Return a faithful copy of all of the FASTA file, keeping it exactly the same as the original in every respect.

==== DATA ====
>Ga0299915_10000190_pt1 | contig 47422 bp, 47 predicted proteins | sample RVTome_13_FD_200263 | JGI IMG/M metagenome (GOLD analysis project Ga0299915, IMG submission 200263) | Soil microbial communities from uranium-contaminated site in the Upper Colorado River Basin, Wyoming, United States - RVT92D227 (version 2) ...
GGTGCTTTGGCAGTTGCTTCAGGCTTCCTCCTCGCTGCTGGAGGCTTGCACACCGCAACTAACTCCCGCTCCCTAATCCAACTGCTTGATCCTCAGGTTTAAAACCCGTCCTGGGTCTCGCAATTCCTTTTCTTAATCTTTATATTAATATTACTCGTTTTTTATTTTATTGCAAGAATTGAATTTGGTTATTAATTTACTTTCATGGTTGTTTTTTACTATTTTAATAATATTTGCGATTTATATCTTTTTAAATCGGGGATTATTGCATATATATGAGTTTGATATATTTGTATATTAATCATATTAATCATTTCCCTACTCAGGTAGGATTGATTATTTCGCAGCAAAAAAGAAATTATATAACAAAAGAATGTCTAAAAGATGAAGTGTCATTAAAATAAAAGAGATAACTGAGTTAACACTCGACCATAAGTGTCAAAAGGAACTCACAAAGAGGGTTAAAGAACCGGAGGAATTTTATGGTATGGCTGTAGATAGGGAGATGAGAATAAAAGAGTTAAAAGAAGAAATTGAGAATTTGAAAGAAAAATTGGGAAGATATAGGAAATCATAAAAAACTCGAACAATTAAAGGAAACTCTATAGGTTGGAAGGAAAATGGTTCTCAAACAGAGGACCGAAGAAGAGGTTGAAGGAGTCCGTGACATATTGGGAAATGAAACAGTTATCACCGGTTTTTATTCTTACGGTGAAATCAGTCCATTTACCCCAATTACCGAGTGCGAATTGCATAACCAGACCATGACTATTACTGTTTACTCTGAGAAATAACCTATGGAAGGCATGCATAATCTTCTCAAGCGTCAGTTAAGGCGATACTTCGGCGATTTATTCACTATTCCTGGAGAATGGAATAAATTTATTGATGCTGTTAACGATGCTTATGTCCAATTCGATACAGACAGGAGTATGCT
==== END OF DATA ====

>Ga0299915_10000190_pt1 | contig 47422 bp, 47 predicted proteins | sample RVTome_13_FD_200263 | JGI IMG/M metagenome (GOLD analysis project Ga0299915, IMG submission 200263) | Soil microbial communities from uranium-contaminated site in the Upper Colorado River Basin, Wyoming, United States - RVT92D227 (version 2) ...
GGTGCTTTGGCAGTTGCTTCAGGCTTCCTCCTCGCTGCTGGAGGCTTGCACACCGCAACTAACTCCCGCTCCCTAATCCAACTGCTTGATCCTCAGGTTTAAAACCCGTCCTGGGTCTCGCAATTCCTTTTCTTAATCTTTATATTAATATTACTCGTTTTTTATTTTATTGCAAGAATTGAATTTGGTTATTAATTTACTTTCATGGTTGTTTTTTACTATTTTAATAATATTTGCGATTTATATCTTTTTAAATCGGGGATTATTGCATATATATGAGTTTGATATATTTGTATATTAATCATATTAATCATTTCCCTACTCAGGTAGGATTGATTATTTCGCAGCAAAAAAGAAATTATATAACAAAAGAATGTCTAAAAGATGAAGTGTCATTAAAATAAAAGAGATAACTGAGTTAACACTCGACCATAAGTGTCAAAAGGAACTCACAAAGAGGGTTAAAGAACCGGAGGAATTTTATGGTATGGCTGTAGATAGGGAGATGAGAATAAAAGAGTTAAAAGAAGAAATTGAGAATTTGAAAGAAAAATTGGGAAGATATAGGAAATCATAAAAAACTCGAACAATTAAAGGAAACTCTATAGGTTGGAAGGAAAATGGTTCTCAAACAGAGGACCGAAGAAGAGGTTGAAGGAGTCCGTGACATATTGGGAAATGAAACAGTTATCACCGGTTTTTATTCTTACGGTGAAATCAGTCCATTTACCCCAATTACCGAGTGCGAATTGCATAACCAGACCATGACTATTACTGTTTACTCTGAGAAATAACCTATGGAAGGCATGCATAATCTTCTCAAGCGTCAGTTAAGGCGATACTTCGGCGATTTATTCACTATTCCTGGAGAATGGAATAAATTTATTGATGCTGTTAACGATGCTTATGTCCAATTCGATACAGACAGGAGTATGCT